BELLINGHAM - A long-abandoned waterfront garbage dump is getting some environmental attention as part of a $7.5 million project that includes dredging and moorage upgrades inside Squalicum Harbor.
"In the 1950s and '60s they just dumped garbage into the bay," said Brian Gouran, environmental project manager at the Port of Bellingham, as he stood on the cracked, weed-studded asphalt off the south end of Cornwall Avenue. "All this land underneath us is garbage."
While the long-desolate site won't get its complete makeover for years, port and city planners envision eventual transformation of much of the site into a waterfront park that could be linked to Boulevard Park with an over-water walkway.
On Friday, Dec. 23, that was still hard to imagine. Excavators have built a dirt berm around the margins of the site to reduce runoff into Bellingham Bay as work continues on an interim environmental cleanup project designed to reduce the leaching of contaminants from the half-century-old garbage deposits into the water.
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To the west, on the far side of Squalicum Harbor off Gate 3, a dredge crew scoops up muck and deposits it in a barge as part of a marina maintenance project that included removal of old wooden pilings coated with toxic creosote. The old pilings will be replaced with concrete pilings and floats.
The muck is being taken to the old Georgia-Pacific West Inc. pulp mill site, where it will dry out before it is mixed with a small quantity of cement, Gouran said. Then it will be spread over the 3.5-acre Cornwall dump site, where it will be covered with plastic sheeting to help keep rainwater from seeping down into the buried garbage and out into the bay.
The work at the dump site also includes a system to safely control methane that is produced by buried garbage.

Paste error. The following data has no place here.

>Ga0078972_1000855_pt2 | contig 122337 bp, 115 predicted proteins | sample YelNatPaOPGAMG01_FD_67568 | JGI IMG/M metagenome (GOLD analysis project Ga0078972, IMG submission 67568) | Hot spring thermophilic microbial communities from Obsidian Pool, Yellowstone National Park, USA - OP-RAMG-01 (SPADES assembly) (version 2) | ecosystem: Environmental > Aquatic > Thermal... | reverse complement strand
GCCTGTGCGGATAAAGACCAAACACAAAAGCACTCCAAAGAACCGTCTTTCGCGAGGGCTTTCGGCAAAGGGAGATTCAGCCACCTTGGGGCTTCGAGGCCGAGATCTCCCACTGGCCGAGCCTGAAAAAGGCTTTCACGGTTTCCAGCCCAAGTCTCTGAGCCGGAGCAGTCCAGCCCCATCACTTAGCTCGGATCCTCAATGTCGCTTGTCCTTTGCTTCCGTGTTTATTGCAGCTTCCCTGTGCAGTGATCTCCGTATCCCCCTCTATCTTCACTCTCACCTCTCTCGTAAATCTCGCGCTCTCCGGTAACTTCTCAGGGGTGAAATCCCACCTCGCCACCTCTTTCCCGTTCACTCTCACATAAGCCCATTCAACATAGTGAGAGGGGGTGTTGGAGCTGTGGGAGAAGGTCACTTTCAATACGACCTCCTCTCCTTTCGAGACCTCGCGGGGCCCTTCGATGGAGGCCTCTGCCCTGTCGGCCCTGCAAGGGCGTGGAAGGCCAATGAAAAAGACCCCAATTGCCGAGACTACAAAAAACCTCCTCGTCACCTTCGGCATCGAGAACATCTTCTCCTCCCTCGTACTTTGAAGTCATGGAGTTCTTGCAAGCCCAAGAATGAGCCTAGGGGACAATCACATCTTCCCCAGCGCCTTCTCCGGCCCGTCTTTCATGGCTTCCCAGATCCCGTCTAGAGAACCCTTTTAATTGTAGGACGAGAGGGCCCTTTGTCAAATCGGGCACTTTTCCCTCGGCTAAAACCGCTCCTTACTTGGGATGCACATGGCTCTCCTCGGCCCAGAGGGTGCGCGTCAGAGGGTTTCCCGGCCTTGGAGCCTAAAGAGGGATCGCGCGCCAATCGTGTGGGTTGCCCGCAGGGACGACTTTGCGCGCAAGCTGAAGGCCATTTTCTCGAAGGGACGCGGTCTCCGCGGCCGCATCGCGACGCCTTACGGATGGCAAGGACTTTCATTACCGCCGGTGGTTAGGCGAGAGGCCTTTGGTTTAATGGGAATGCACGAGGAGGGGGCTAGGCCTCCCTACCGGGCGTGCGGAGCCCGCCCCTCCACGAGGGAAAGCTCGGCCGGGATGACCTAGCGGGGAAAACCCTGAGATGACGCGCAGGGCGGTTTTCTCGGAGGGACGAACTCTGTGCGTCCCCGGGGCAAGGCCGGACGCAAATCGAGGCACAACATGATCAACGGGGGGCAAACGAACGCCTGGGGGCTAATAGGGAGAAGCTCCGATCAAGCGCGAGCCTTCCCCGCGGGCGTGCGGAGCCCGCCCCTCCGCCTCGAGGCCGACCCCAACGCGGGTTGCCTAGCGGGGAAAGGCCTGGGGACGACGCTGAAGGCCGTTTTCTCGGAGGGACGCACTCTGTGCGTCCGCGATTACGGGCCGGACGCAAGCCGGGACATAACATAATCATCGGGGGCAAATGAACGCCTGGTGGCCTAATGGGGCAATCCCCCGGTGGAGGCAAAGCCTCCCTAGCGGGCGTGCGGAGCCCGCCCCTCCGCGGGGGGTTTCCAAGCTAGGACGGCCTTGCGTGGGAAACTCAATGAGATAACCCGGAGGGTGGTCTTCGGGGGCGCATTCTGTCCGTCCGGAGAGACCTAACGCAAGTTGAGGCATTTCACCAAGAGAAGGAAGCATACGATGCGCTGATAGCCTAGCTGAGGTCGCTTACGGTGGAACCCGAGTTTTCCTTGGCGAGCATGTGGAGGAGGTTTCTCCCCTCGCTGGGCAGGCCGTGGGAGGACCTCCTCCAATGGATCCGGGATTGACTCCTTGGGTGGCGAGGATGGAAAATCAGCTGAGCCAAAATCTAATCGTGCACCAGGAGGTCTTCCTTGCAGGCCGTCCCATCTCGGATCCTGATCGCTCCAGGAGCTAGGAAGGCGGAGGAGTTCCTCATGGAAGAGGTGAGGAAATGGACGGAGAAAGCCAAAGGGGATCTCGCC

About $1.5 million of the project cost is the environmental cleanup. State grants will cover half of that, using money from a tax on petroleum and other potential pollutants entering the state.
The cost of the marina work will be recovered from boat owners' moorage fees, Gouran said.
Dutra Construction Co. of San Rafael, Calif., is doing the work, which involves about 50 jobs.
Gouran stressed that this capping with dredged material is only an interim step to contain environmental problems at the landfill. A plan for a permanent cleanup will take at least another year to develop. That plan will have to be approved by the Washington Department of Ecology, which is also overseeing the work now under way.
Bob Swackhamer, site manager for the Department of Ecology, said the agencies involved have done thorough testing of the dredged material to make sure the interim cleanup project is safe for people and the environment.
"There's been a lot of thought put into it," Swackhamer said. "We have analyzed the concentrations, and we're confident that what we are doing is safe, and is an improvement in safety over what the current situation is."
The cleanup work now under way is the culmination of years of scientific analysis and engineering, he added.
"We're glad to see things move from the paperwork phase," Swackhamer said.